Burton’s mother died shortly after giving birth to his brother Graham (who to this day lives in Cwmafan). Two-year-old Richard was sent from his Welsh-speaking home in Pontrhydyfen to live with his sister Celia and her husband Elfed a few miles away in Taibach, a district of Port Talbot, where English speaking predominated.
The 1.5-mile Burton Childhood Trail traces his close-knit community life of chapels and choirs (he won an eisteddfod prize as a boy soprano), park and rugby.
At the Taibach Library he indulged his passion for literature, and as his diaries, published last year, reveal, he was an ardent cinema-goer. Eastern Primary School, which he attended, looks down on Port Talbot steelworks, still a major employer in the town. He later went to Port Talbot Secondary School (now Dyffryn Comprehensive School), though he left at 16 when money was tight to work in the Co-op as a gentleman’s outfitter.
So far, so ordinary for a local lad with small town prospects and horizons hemmed by the surrounding hills. Yet by a stroke of fortune he was encouraged back to school, and the schoolmaster Philip Burton (among others), recognizing his talent, nurtured his acting. Young Richie Jenkins lodged in the same Connaught Road house as Burton, became his ward and, aged 18, adopted his surname.
One of Philip’s more unusual mentoring techniques was to take Richie up Brombil Mountain for voice drills reciting Shakespeare, teaching him to project rather than shout his lines. And so the voice with its “gem-cutting precision” was honed. The mountain looms above Talbot Memorial Park, where a flowerbed titled “lights, camera, action,” has been dedicated to the actor. Read also his poem about the Valleys and their influence on him—language and literature were his abiding loves.
Throughout his career, Burton cherished his roots. It was written into his contracts that he would not work on St. David’s Day (March 1st) and when he died he was buried in a red suit, with a copy of Dylan Thomas’s Complete Poems. He had frequently revisited Pontrhydyfen and Taibach, arriving in a flash car - then hopping out to play with the local kids. “I was just saying this is what a Welshman from the valleys can achieve,” he would explain.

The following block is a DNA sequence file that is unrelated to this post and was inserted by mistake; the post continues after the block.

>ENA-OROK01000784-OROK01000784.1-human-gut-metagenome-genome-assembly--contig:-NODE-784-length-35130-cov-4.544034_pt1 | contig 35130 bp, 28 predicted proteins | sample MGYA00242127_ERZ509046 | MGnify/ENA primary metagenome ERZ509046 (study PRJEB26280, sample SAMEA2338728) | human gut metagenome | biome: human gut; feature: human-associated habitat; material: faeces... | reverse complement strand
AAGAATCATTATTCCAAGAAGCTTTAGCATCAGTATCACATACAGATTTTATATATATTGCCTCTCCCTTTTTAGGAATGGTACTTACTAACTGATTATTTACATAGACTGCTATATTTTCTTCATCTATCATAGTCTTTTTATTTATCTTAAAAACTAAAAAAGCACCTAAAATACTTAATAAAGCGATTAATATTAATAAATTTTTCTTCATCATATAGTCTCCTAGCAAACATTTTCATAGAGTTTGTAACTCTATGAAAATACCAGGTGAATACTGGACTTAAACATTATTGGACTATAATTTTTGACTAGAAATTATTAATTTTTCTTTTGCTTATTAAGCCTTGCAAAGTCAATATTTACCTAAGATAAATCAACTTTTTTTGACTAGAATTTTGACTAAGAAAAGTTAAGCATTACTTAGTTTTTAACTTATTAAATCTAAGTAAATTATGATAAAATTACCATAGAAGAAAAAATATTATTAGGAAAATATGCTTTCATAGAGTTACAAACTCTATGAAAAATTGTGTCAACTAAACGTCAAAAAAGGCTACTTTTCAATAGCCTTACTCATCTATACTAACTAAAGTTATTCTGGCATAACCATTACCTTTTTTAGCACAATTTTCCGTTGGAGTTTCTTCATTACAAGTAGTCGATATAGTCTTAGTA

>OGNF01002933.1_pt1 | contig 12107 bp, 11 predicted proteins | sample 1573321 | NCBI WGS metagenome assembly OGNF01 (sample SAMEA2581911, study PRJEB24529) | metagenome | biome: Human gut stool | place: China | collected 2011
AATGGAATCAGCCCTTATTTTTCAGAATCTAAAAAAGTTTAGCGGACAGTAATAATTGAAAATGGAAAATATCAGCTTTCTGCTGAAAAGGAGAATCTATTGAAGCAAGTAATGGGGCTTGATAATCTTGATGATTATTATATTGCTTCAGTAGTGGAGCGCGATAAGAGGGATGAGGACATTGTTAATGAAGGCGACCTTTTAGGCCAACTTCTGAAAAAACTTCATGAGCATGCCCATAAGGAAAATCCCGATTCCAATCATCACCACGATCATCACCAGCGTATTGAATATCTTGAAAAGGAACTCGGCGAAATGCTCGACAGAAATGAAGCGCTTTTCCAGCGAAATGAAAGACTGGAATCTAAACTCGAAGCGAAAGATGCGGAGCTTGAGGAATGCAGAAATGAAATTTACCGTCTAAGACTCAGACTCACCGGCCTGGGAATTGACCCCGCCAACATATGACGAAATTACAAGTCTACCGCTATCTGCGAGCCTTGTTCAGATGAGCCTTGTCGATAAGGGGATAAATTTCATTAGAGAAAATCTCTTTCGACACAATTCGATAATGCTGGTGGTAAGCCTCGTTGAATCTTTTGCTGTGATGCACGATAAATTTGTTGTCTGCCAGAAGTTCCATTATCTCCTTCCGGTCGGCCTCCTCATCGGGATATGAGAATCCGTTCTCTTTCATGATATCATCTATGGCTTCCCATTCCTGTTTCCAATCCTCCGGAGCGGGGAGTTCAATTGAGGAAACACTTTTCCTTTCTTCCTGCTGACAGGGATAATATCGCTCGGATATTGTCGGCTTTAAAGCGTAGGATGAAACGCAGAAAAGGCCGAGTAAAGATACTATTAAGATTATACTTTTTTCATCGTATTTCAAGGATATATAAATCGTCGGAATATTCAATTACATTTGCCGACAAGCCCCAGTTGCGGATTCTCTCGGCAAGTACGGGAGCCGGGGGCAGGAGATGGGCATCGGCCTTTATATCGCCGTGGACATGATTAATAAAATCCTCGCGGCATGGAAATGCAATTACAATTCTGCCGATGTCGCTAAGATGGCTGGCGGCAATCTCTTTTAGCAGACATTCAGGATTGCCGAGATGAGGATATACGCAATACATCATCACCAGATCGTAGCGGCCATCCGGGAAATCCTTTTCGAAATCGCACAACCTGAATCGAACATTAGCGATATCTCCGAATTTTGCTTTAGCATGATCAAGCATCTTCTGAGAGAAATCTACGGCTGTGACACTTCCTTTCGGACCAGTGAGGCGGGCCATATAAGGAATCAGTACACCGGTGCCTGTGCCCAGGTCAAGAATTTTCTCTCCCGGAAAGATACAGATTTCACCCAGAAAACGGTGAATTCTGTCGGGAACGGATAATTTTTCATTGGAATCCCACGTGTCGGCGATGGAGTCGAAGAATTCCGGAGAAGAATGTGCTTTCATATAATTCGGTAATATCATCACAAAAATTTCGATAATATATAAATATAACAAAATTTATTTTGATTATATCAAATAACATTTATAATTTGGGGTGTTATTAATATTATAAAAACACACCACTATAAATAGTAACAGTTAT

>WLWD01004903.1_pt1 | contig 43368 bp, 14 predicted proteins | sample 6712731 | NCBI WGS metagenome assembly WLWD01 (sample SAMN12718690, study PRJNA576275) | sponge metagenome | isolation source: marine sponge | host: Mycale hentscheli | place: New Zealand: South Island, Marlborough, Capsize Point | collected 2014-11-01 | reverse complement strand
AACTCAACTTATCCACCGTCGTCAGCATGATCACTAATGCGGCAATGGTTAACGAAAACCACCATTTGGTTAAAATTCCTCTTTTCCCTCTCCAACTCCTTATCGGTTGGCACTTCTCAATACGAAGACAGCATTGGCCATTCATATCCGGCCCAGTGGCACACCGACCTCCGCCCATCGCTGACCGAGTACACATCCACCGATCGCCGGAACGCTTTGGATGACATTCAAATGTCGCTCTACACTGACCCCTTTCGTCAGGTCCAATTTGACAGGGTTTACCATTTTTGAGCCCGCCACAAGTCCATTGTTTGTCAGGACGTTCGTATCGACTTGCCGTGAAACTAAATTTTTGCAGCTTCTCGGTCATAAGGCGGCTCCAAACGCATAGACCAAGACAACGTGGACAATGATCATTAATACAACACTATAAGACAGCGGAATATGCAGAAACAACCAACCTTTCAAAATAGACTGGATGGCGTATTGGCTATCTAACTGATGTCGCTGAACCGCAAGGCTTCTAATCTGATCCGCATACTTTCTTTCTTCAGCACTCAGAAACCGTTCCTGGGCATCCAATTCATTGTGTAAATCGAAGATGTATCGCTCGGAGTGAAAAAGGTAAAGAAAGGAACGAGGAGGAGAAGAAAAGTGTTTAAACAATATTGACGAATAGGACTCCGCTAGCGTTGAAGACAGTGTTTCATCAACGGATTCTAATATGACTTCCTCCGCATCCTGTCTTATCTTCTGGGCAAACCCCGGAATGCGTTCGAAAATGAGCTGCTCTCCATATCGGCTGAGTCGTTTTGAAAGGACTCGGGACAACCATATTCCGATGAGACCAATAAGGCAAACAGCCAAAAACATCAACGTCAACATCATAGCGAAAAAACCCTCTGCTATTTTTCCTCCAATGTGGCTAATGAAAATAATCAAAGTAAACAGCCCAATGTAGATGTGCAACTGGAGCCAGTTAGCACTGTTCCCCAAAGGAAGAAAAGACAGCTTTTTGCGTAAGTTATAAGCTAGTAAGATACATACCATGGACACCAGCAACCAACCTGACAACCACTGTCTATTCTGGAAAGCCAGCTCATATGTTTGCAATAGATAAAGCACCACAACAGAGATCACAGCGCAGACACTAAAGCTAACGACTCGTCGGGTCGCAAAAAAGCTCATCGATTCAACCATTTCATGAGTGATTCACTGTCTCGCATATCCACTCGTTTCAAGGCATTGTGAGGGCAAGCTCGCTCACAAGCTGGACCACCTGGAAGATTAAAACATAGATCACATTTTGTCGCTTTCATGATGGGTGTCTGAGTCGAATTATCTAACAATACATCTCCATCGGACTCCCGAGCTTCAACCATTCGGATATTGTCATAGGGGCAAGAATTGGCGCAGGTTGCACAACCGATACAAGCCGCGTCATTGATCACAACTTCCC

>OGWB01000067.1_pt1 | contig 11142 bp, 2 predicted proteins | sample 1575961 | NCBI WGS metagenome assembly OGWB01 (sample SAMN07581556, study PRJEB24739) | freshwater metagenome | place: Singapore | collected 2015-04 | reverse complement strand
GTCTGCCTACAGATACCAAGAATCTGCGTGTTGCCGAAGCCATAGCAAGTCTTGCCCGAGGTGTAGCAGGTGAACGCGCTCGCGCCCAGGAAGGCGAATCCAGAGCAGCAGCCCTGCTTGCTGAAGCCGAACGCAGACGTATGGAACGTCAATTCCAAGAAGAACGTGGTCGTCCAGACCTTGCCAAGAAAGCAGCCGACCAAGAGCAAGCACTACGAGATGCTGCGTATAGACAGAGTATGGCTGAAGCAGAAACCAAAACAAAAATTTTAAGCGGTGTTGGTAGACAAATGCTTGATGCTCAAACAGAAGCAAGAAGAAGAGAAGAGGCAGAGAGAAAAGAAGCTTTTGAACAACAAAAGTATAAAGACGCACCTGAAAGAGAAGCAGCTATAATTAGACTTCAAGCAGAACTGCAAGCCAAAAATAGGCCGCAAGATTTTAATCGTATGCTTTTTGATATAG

It’s a sentiment with no little significance in a post-coal Valleys economy that looks for inspiration. Where Burton blazed a trail, other locals followed 0 both Sir Anthony Hopkins and Martin Sheen have acknowledged his influence. Cedric Burden, deputy head of Dyffryn Lower School (who happened to be around as I peered through the railings of Burton’s old playground), said the actor remains a figure that helps “to show our children that anything is possible.” Children from Burton’s primary and secondary schools were closely involved in the creation of the trails.
Up the Afan Valley at Afan Lodge in Duffryn Rhondda, I had a similar conversation about heroes and aspirations with proprietors Louise and Richard Davies. Well before Afan Lodge became a four-star guesthouse beloved of walkers and mountain bikers, it was The Miners’ Institute, a focal point of entertainment for villages around. During one concert, young Richie Jenkins first performed in a competition, along with his brother Graham. A dedicated Richard Burton bedroom now occupies the site of the stage and you’ll find a scrapbook of Burton memorabilia, as well as another of his unpublished poems behind the bar.